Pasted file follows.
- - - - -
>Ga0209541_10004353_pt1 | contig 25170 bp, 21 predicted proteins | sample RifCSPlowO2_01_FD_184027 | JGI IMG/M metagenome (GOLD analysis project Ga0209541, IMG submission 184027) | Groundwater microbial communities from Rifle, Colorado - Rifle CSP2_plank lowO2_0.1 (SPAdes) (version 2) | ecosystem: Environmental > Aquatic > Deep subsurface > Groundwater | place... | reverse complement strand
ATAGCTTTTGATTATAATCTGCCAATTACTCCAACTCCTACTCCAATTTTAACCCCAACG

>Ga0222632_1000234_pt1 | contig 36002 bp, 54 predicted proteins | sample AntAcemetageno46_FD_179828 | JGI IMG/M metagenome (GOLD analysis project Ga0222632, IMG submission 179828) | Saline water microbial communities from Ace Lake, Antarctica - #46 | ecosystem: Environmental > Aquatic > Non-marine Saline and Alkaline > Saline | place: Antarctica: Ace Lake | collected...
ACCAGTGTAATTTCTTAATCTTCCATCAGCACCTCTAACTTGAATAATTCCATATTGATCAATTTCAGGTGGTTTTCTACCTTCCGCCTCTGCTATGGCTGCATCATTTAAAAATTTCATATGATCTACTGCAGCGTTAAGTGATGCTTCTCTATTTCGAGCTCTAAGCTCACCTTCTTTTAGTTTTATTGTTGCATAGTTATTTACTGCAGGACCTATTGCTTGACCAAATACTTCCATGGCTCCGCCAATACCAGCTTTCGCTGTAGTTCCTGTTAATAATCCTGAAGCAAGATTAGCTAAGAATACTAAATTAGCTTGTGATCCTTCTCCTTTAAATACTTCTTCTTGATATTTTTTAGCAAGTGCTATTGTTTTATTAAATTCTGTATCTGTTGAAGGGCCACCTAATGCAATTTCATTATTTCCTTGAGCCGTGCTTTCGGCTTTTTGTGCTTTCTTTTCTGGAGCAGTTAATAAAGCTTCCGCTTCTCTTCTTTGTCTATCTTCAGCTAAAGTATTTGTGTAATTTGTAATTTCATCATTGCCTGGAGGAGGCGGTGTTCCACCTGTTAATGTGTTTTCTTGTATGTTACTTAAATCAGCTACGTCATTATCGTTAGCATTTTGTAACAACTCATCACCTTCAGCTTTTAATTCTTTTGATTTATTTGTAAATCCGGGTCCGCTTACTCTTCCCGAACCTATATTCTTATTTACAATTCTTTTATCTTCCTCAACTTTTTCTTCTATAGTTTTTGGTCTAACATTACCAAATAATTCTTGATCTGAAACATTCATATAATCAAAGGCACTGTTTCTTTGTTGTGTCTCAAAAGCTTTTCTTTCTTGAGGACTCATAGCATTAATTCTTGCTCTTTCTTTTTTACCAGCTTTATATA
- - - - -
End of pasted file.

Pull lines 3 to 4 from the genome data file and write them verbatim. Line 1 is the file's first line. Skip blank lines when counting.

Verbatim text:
>Ga0222632_1000234_pt1 | contig 36002 bp, 54 predicted proteins | sample AntAcemetageno46_FD_179828 | JGI IMG/M metagenome (GOLD analysis project Ga0222632, IMG submission 179828) | Saline water microbial communities from Ace Lake, Antarctica - #46 | ecosystem: Environmental > Aquatic > Non-marine Saline and Alkaline > Saline | place: Antarctica: Ace Lake | collected...
ACCAGTGTAATTTCTTAATCTTCCATCAGCACCTCTAACTTGAATAATTCCATATTGATCAATTTCAGGTGGTTTTCTACCTTCCGCCTCTGCTATGGCTGCATCATTTAAAAATTTCATATGATCTACTGCAGCGTTAAGTGATGCTTCTCTATTTCGAGCTCTAAGCTCACCTTCTTTTAGTTTTATTGTTGCATAGTTATTTACTGCAGGACCTATTGCTTGACCAAATACTTCCATGGCTCCGCCAATACCAGCTTTCGCTGTAGTTCCTGTTAATAATCCTGAAGCAAGATTAGCTAAGAATACTAAATTAGCTTGTGATCCTTCTCCTTTAAATACTTCTTCTTGATATTTTTTAGCAAGTGCTATTGTTTTATTAAATTCTGTATCTGTTGAAGGGCCACCTAATGCAATTTCATTATTTCCTTGAGCCGTGCTTTCGGCTTTTTGTGCTTTCTTTTCTGGAGCAGTTAATAAAGCTTCCGCTTCTCTTCTTTGTCTATCTTCAGCTAAAGTATTTGTGTAATTTGTAATTTCATCATTGCCTGGAGGAGGCGGTGTTCCACCTGTTAATGTGTTTTCTTGTATGTTACTTAAATCAGCTACGTCATTATCGTTAGCATTTTGTAACAACTCATCACCTTCAGCTTTTAATTCTTTTGATTTATTTGTAAATCCGGGTCCGCTTACTCTTCCCGAACCTATATTCTTATTTACAATTCTTTTATCTTCCTCAACTTTTTCTTCTATAGTTTTTGGTCTAACATTACCAAATAATTCTTGATCTGAAACATTCATATAATCAAAGGCACTGTTTCTTTGTTGTGTCTCAAAAGCTTTTCTTTCTTGAGGACTCATAGCATTAATTCTTGCTCTTTCTTTTTTACCAGCTTTATATA